Works of Art

Students use their photography skills to place as finalists in prestigious contests

Though the Oscar’s are long over, it’s still awards season for the CFHS art department. Art students have entered their work in numerous contests.

Junior Kyle Wieber’s “Tough Day” photo that placed as a finalist in the Photography Forum Magazine’s High School and College photography contest.

The department has several students entering the Congressional Art Contest through Bruce Braley’s office, which accepts many different mediums. If an entry is chosen as a winner, the artwork will hang in the Capitol for the entire year of the exhibit. Further, there will be one overall winner whose piece will be sent to Washington, D.C., for display.

Art teacher Lisa Klenske also had seven graphic design students enter the Doodle 4 Google contest, which she assigned as a class project. Students used their talents to redesign the Google logo, incorporating the theme “My Best Day Ever …” The single selected winner will win a $30,000 college scholarship and a $50,000 technology grant for their school.

Two students from photography classes have accomplished impressive feats through entering their photos in contests. Junior Kyle Wiebers, a transfer student from NU, entered Photography Forum Magazine’s High School and College photography contest and made it to the finals. This is remarkable even before considering that there were over 16,700 photos entered. “I was taking creative photography with Ms. Klenske and thought that it would be fun to see what other people thought of my photos,” Wiebers said about entering the contest.

Wiebers photo depicts the heartbreak of a lost baseball season. “I attended NU from sixth grade until it closed last year. When the school closed, we were not able to have one last baseball season. Baseball has been a huge part of my life since I was born, and I was devastated to hear the news. This photo really sums up the emotions me and everyone else from NU were feeling after the school closed. The picture shows how emotional not having baseball or NU was for me. For the first time since T-ball, my summer wouldn’t be jam packed with games and practices. This picture shows how not only I, but the rest of the team, felt far better than words could,” Wiebers said.

“It was a huge honor to be a finalist in the contest since there were thousands of other entries. Even though I didn’t win, it was still exciting to be one of the top high school photographers in the country,” Wiebers said.

Junior Laurel Smeins received an Honorable Mention in the 2013 Snapshot Iowa-Architecture student photography contest for her photo entitled “The Little Red Schoolhouse.” Smeins is currently doing an independent study in photography and heard about the contest from Klenske.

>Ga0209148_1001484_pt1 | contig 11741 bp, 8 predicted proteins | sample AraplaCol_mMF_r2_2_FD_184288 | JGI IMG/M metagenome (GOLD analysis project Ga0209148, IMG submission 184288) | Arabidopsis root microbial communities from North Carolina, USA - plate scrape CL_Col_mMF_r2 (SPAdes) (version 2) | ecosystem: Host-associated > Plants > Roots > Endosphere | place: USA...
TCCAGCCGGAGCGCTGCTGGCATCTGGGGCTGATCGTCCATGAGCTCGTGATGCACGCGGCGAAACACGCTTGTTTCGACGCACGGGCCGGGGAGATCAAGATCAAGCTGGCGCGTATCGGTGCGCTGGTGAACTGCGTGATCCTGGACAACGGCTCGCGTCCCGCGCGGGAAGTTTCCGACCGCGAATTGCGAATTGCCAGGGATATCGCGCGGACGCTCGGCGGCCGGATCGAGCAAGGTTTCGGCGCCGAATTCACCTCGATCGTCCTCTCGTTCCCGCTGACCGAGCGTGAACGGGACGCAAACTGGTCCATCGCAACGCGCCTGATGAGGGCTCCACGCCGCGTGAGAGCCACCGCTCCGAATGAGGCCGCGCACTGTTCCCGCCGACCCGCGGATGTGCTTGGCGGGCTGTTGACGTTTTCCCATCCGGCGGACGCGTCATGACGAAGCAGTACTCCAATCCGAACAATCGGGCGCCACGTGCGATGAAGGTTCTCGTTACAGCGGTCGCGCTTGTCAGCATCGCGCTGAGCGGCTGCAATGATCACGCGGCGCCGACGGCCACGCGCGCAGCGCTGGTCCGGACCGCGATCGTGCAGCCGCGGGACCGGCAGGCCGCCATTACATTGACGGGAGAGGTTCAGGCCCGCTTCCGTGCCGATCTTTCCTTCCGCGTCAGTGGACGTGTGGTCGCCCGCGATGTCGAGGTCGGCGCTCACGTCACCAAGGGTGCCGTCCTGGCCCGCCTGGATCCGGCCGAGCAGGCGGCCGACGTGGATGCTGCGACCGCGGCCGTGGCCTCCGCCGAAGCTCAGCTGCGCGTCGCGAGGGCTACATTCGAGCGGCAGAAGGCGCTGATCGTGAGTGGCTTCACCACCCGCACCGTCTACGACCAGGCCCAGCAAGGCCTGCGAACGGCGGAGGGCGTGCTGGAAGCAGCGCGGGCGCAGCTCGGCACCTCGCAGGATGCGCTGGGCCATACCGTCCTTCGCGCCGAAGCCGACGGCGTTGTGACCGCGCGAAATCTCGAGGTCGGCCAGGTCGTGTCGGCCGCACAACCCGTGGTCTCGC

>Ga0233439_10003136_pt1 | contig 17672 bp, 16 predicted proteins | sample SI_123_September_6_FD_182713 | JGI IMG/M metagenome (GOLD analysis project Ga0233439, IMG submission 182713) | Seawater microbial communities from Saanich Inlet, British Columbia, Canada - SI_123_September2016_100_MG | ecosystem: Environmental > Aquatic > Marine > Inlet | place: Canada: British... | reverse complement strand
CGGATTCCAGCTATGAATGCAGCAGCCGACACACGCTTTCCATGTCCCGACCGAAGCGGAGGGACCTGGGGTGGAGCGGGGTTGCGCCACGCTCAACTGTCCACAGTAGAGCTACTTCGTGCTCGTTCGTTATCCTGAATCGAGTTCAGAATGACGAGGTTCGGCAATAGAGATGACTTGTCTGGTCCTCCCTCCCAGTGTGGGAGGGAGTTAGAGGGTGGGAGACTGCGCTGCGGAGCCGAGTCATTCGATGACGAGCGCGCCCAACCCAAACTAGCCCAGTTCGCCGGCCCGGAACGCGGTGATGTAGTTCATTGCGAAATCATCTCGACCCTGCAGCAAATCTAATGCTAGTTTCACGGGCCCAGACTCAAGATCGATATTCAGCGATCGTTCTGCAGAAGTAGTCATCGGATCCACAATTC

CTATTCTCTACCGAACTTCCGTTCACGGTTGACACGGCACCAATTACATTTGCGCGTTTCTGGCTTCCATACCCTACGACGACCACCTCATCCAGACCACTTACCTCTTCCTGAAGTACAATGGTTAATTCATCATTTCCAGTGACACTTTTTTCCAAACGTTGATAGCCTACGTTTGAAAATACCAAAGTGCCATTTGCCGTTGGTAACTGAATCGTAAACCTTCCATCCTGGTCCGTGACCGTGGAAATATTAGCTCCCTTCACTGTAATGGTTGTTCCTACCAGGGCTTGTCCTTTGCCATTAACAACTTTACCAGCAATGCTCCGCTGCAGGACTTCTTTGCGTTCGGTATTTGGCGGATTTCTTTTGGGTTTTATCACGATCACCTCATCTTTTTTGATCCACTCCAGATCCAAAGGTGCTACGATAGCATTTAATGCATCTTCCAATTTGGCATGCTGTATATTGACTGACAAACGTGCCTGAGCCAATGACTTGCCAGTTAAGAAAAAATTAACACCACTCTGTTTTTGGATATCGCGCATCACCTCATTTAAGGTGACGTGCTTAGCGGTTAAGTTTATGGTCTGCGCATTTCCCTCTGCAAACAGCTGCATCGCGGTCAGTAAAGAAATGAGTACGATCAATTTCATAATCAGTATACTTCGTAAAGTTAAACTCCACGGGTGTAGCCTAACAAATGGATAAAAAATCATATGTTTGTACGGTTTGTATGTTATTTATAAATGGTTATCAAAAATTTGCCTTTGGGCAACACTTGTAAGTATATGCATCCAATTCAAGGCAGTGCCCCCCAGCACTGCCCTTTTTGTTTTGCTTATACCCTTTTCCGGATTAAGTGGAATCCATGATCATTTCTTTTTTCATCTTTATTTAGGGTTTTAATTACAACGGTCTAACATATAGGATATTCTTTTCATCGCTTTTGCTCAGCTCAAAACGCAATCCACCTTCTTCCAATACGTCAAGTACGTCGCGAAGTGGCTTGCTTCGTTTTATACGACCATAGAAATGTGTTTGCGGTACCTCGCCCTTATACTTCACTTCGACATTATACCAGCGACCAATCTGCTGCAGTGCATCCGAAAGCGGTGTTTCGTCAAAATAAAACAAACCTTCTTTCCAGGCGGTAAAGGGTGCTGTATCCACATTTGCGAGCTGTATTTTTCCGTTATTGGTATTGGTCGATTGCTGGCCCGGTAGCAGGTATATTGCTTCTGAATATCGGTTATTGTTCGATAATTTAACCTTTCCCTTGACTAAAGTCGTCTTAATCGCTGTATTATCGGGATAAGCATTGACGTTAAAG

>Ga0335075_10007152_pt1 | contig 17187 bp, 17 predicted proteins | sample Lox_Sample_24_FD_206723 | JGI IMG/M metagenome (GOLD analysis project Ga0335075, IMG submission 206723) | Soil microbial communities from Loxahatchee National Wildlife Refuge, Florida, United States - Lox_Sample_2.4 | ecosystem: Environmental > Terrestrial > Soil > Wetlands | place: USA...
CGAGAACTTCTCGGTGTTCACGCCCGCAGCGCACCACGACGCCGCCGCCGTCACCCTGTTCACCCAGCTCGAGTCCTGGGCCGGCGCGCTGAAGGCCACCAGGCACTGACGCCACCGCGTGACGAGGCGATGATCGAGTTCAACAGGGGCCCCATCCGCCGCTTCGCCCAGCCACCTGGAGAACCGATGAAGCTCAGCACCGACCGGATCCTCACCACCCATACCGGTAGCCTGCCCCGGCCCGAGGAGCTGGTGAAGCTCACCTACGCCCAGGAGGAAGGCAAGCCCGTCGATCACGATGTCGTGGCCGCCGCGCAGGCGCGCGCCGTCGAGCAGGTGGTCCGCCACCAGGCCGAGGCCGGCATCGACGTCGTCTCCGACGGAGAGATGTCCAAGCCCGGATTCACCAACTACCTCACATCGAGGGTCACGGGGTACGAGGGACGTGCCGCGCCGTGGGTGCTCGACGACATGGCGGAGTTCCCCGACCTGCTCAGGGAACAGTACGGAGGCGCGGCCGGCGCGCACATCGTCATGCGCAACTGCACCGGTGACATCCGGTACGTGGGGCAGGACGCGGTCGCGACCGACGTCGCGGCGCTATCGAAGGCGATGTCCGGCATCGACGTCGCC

Junior Laurel Smeins’ photo “Little Red Schoolhouse” that received honorable mention in the 2013 Snapshot Iowa-Architecture student photography contest.

“When I saw that the theme of the contest was Iowa Architecture, I started brainstorming possible buildings with unique architecture that I could photograph around town and eventually came up with the Little Red Schoolhouse, Overman Park and the Campanile. I wanted to take a unique picture that would stand out, and I tried lots of different angles before I got a shot of the schoolhouse that I liked. The picture shows the building from a different angle, from the front step looking up at it, as opposed to your traditional straight on shot,” Smeins said.

Being honored in the contest came as a marvel to Smeins.

“Winning honorable mention was kind of a surprise. When I entered I wasn’t expecting to win anything. It was sort of a last minute thing since I sent my photos in only two days before the deadline,” Smeins said.

Klenske was a large source of support for the art students. She informed them about the contests and provided the printed information for them. She then walked them through the process of deciding what piece of art they wanted to enter and the actual entry process. “These are contests that students make the choice to enter. I try to encourage as many students as possible to enter these types of contests as it is so easy to enter online now,” Klenske said.

Both Smeins and Wiebers hope to further their photography skills. “As of right now, photography is just a hobby. I am considering majoring in journalism in college, and if I do, I think it would be cool to have a photography minor. Currently, I’m just trying to gain more experience and build up my portfolio. My main interest is portrait photography, and I’m hoping to take some senior pictures over the summer,” Smeins said.

“Photography is never something you can perfect. There’s always things to change and different angles to take shots from. I just want to continue to deepen my knowledge of photography and continue to hopefully take great pictures everyone can enjoy,” Wiebers said.

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